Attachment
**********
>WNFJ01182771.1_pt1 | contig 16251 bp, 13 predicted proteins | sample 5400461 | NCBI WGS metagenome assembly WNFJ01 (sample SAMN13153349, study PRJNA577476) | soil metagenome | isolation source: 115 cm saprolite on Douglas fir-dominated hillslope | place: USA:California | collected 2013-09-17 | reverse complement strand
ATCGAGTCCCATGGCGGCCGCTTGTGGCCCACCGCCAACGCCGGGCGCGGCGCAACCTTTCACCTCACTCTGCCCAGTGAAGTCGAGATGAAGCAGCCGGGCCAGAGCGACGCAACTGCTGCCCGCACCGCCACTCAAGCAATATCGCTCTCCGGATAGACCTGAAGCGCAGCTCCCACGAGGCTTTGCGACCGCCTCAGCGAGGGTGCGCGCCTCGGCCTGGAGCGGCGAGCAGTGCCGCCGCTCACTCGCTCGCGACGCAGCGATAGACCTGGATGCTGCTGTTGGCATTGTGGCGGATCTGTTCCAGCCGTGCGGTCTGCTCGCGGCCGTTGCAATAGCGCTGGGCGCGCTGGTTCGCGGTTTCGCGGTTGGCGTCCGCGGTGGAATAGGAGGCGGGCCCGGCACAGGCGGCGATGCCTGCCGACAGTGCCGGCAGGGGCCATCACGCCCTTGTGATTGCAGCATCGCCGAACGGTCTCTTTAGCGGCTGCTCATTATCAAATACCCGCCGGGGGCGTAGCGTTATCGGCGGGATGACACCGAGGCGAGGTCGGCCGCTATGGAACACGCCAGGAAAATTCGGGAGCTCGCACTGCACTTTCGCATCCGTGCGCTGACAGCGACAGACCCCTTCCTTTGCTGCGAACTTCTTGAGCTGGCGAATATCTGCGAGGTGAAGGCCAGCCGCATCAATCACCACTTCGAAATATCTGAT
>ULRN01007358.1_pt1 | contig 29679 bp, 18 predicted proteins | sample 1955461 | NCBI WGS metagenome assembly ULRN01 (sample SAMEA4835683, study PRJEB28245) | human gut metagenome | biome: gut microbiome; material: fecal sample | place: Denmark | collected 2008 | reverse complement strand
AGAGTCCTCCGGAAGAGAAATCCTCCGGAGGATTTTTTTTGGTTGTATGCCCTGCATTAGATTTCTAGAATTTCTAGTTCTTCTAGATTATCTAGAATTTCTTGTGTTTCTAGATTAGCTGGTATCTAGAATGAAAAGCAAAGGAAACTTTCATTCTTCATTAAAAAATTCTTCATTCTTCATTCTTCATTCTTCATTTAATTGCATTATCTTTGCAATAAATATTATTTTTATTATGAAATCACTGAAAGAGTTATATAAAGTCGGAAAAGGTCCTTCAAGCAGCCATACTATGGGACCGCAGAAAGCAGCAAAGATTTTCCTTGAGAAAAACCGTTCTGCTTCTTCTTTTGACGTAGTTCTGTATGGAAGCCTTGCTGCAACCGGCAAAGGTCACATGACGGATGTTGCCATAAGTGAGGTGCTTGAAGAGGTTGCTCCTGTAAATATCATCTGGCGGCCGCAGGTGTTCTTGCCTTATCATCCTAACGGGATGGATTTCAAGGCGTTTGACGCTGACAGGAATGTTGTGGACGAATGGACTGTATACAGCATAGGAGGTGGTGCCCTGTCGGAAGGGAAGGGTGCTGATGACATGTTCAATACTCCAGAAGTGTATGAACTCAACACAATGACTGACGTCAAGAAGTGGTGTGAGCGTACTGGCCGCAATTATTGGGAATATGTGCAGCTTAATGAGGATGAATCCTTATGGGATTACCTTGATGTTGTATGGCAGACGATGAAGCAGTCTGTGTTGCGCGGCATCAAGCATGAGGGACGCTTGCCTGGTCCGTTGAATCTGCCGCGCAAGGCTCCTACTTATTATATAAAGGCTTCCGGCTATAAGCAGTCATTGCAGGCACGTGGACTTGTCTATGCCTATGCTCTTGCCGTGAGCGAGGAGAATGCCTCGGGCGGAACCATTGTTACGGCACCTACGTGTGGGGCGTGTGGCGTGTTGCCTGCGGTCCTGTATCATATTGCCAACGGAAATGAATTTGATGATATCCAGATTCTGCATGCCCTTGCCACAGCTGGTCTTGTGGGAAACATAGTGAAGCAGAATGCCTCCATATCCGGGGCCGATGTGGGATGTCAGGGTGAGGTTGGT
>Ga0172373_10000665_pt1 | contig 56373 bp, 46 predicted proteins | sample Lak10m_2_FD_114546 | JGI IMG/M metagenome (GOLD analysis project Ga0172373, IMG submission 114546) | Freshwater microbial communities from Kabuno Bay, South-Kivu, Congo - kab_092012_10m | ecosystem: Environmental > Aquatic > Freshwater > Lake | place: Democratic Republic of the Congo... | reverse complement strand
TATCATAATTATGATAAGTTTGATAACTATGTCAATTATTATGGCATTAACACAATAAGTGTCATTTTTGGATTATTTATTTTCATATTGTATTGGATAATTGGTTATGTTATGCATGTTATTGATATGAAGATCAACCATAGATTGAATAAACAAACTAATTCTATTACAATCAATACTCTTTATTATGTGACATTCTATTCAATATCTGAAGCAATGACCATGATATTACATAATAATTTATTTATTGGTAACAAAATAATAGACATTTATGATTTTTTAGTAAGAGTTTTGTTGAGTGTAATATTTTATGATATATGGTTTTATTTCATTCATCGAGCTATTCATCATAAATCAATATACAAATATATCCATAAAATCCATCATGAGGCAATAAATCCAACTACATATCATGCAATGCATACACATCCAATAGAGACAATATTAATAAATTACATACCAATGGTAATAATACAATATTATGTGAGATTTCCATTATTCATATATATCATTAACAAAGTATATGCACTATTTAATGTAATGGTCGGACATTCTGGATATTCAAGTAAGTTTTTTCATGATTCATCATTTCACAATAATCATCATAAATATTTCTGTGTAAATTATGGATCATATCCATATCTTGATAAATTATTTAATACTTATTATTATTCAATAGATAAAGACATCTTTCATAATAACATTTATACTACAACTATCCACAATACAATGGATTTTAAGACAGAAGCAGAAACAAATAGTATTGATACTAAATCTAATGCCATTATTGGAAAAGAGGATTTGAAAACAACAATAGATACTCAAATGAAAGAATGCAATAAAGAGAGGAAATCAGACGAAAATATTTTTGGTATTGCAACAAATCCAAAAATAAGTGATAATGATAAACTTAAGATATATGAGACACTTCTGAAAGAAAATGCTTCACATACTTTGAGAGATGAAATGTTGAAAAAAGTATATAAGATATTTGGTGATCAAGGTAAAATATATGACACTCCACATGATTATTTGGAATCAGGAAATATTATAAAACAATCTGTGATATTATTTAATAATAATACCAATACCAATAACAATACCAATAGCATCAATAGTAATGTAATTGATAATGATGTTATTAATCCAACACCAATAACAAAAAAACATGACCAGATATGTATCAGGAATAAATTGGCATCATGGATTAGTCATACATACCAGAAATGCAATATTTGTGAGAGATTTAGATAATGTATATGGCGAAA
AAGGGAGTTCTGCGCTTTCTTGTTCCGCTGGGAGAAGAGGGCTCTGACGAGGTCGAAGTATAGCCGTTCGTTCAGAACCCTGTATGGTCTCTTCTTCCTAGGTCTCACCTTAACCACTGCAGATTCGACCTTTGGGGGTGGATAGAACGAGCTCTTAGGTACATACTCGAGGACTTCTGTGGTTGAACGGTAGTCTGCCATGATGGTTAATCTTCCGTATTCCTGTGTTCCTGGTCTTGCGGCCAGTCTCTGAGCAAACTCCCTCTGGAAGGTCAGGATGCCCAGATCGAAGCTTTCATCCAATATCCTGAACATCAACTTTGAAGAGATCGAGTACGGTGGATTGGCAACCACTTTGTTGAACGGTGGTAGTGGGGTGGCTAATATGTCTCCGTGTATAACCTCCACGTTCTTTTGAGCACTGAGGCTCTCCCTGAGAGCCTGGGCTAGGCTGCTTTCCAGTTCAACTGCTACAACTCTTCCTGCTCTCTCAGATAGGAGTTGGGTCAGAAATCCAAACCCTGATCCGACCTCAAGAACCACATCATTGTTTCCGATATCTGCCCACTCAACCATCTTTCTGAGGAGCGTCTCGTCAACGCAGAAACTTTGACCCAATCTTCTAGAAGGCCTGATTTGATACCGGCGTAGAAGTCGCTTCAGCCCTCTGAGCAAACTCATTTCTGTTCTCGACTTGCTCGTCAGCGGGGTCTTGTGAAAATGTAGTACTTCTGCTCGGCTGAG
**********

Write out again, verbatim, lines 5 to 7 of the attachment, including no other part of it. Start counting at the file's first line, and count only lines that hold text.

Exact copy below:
>Ga0172373_10000665_pt1 | contig 56373 bp, 46 predicted proteins | sample Lak10m_2_FD_114546 | JGI IMG/M metagenome (GOLD analysis project Ga0172373, IMG submission 114546) | Freshwater microbial communities from Kabuno Bay, South-Kivu, Congo - kab_092012_10m | ecosystem: Environmental > Aquatic > Freshwater > Lake | place: Democratic Republic of the Congo... | reverse complement strand
TATCATAATTATGATAAGTTTGATAACTATGTCAATTATTATGGCATTAACACAATAAGTGTCATTTTTGGATTATTTATTTTCATATTGTATTGGATAATTGGTTATGTTATGCATGTTATTGATATGAAGATCAACCATAGATTGAATAAACAAACTAATTCTATTACAATCAATACTCTTTATTATGTGACATTCTATTCAATATCTGAAGCAATGACCATGATATTACATAATAATTTATTTATTGGTAACAAAATAATAGACATTTATGATTTTTTAGTAAGAGTTTTGTTGAGTGTAATATTTTATGATATATGGTTTTATTTCATTCATCGAGCTATTCATCATAAATCAATATACAAATATATCCATAAAATCCATCATGAGGCAATAAATCCAACTACATATCATGCAATGCATACACATCCAATAGAGACAATATTAATAAATTACATACCAATGGTAATAATACAATATTATGTGAGATTTCCATTATTCATATATATCATTAACAAAGTATATGCACTATTTAATGTAATGGTCGGACATTCTGGATATTCAAGTAAGTTTTTTCATGATTCATCATTTCACAATAATCATCATAAATATTTCTGTGTAAATTATGGATCATATCCATATCTTGATAAATTATTTAATACTTATTATTATTCAATAGATAAAGACATCTTTCATAATAACATTTATACTACAACTATCCACAATACAATGGATTTTAAGACAGAAGCAGAAACAAATAGTATTGATACTAAATCTAATGCCATTATTGGAAAAGAGGATTTGAAAACAACAATAGATACTCAAATGAAAGAATGCAATAAAGAGAGGAAATCAGACGAAAATATTTTTGGTATTGCAACAAATCCAAAAATAAGTGATAATGATAAACTTAAGATATATGAGACACTTCTGAAAGAAAATGCTTCACATACTTTGAGAGATGAAATGTTGAAAAAAGTATATAAGATATTTGGTGATCAAGGTAAAATATATGACACTCCACATGATTATTTGGAATCAGGAAATATTATAAAACAATCTGTGATATTATTTAATAATAATACCAATACCAATAACAATACCAATAGCATCAATAGTAATGTAATTGATAATGATGTTATTAATCCAACACCAATAACAAAAAAACATGACCAGATATGTATCAGGAATAAATTGGCATCATGGATTAGTCATACATACCAGAAATGCAATATTTGTGAGAGATTTAGATAATGTATATGGCGAAA
AAGGGAGTTCTGCGCTTTCTTGTTCCGCTGGGAGAAGAGGGCTCTGACGAGGTCGAAGTATAGCCGTTCGTTCAGAACCCTGTATGGTCTCTTCTTCCTAGGTCTCACCTTAACCACTGCAGATTCGACCTTTGGGGGTGGATAGAACGAGCTCTTAGGTACATACTCGAGGACTTCTGTGGTTGAACGGTAGTCTGCCATGATGGTTAATCTTCCGTATTCCTGTGTTCCTGGTCTTGCGGCCAGTCTCTGAGCAAACTCCCTCTGGAAGGTCAGGATGCCCAGATCGAAGCTTTCATCCAATATCCTGAACATCAACTTTGAAGAGATCGAGTACGGTGGATTGGCAACCACTTTGTTGAACGGTGGTAGTGGGGTGGCTAATATGTCTCCGTGTATAACCTCCACGTTCTTTTGAGCACTGAGGCTCTCCCTGAGAGCCTGGGCTAGGCTGCTTTCCAGTTCAACTGCTACAACTCTTCCTGCTCTCTCAGATAGGAGTTGGGTCAGAAATCCAAACCCTGATCCGACCTCAAGAACCACATCATTGTTTCCGATATCTGCCCACTCAACCATCTTTCTGAGGAGCGTCTCGTCAACGCAGAAACTTTGACCCAATCTTCTAGAAGGCCTGATTTGATACCGGCGTAGAAGTCGCTTCAGCCCTCTGAGCAAACTCATTTCTGTTCTCGACTTGCTCGTCAGCGGGGTCTTGTGAAAATGTAGTACTTCTGCTCGGCTGAG